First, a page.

Cyclists showing one choice to make communities more livable

The personal health benefits of cycling are pretty clear, but how much good is it doing for the larger community?

I watch with unease as community groups with their particular agendas, attempt to pressure political candidates to make commitments to use public monies for particular causes.

A group of which I am a part, the cycling community, is one such group.

Is it reasonable to expect tax money to be spent improving infrastructure to what appears to be a relatively small proportion of the traffic using our roads? At first blush the answer would appear to be “No!”

However, as with most groups which try to influence public policy, the issues are complicated. My guess is that if we were to ask cyclists their reasons for choosing to bike, we would find that most would say that they choose to do so because it is healthy for themselves and the whole community.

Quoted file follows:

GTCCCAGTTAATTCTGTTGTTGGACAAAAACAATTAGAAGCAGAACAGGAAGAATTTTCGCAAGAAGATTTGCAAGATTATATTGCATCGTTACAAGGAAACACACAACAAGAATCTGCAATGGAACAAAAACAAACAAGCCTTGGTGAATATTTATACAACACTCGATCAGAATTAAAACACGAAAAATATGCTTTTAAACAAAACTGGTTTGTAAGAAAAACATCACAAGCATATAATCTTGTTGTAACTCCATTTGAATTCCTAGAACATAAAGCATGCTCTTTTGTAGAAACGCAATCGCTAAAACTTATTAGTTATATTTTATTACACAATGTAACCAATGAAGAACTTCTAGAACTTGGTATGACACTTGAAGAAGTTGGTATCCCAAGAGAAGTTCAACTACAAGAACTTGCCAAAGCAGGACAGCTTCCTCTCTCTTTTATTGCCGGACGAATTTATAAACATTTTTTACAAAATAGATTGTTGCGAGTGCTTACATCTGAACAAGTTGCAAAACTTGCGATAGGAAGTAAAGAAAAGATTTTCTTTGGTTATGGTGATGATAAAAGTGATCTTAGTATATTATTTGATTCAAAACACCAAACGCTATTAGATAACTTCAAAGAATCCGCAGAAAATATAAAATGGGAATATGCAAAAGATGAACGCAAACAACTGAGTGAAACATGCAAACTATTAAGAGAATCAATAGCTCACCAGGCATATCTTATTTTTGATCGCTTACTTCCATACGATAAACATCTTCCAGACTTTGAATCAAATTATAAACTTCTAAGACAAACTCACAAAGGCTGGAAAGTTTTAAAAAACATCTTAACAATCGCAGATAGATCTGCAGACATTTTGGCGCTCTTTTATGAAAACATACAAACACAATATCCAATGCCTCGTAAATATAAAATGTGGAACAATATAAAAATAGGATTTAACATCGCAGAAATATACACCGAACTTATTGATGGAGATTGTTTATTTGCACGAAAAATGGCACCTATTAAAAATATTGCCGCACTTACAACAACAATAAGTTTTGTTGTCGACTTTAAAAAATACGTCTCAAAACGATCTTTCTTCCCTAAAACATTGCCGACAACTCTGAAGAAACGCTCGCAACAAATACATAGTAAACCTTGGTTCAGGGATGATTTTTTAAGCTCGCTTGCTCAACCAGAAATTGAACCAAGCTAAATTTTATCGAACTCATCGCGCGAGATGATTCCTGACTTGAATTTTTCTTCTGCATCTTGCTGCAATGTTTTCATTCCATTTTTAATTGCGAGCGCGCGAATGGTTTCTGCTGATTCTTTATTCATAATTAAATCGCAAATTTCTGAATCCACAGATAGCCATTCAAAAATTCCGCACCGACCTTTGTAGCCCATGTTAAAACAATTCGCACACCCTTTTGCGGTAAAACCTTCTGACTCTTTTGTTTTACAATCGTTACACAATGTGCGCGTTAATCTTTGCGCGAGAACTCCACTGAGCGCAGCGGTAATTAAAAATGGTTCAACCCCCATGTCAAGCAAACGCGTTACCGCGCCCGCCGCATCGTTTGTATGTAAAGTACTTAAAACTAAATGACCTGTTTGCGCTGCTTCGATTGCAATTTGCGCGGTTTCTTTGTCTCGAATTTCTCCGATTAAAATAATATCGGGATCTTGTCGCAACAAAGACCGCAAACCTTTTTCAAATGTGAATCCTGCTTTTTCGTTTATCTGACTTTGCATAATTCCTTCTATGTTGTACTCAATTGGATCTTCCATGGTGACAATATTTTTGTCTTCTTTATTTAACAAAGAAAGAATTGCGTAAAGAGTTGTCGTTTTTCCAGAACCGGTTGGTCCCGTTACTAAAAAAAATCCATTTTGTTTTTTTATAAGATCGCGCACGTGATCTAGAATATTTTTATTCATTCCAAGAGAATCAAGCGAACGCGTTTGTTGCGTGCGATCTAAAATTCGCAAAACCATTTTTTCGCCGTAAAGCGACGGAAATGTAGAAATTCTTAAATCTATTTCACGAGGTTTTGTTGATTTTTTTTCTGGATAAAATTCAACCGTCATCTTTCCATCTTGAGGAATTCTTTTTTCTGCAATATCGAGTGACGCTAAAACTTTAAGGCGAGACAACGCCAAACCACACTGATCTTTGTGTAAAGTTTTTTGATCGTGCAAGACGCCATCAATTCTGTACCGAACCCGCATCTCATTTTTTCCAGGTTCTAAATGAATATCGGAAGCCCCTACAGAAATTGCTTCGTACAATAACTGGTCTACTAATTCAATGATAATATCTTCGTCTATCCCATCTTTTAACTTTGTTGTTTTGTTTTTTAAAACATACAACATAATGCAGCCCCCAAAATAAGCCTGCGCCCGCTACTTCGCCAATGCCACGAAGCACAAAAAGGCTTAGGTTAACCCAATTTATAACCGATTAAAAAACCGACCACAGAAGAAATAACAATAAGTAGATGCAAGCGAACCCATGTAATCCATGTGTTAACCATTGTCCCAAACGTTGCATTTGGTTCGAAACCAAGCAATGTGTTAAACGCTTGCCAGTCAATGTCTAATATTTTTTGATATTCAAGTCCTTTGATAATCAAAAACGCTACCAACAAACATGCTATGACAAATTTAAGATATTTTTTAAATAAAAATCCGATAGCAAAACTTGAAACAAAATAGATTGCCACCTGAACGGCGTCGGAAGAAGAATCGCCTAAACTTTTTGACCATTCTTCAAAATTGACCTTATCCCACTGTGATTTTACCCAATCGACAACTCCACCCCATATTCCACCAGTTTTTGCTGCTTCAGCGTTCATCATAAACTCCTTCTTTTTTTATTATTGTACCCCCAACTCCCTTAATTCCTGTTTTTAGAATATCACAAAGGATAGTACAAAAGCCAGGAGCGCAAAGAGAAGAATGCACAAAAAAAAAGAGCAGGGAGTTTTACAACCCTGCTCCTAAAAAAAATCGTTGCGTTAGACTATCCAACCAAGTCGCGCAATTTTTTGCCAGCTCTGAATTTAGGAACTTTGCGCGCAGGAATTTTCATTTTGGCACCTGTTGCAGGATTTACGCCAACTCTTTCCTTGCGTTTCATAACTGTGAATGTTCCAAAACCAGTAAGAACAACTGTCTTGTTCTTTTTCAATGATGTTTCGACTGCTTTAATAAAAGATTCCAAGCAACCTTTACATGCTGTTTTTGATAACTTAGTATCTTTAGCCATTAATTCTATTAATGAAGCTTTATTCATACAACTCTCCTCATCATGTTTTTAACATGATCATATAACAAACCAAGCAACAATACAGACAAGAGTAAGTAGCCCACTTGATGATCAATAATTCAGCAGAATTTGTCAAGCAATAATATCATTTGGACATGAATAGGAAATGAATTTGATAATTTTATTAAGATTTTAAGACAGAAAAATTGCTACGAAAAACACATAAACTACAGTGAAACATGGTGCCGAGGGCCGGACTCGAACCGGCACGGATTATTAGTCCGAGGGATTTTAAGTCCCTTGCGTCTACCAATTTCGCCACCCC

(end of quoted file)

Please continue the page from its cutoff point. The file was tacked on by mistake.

The personal health benefits are pretty clear, but how much good is it doing for the larger community?

They might reply that our major roads are already getting quite congested and one more cyclist usually means one less car. Six bikes can use the parking space used by one car.

The wear on roads is minimal and with fewer cars, there would be no need for another very expensive vehicular bridge. Since there are about a thousand more motor vehicles coming into our Valley each year, there will be ever-increasing costs to upgrade the roads and bridges.

Bikes yield no harmful emissions and the greatest contribution to greenhouse gases in our valley are caused by cars.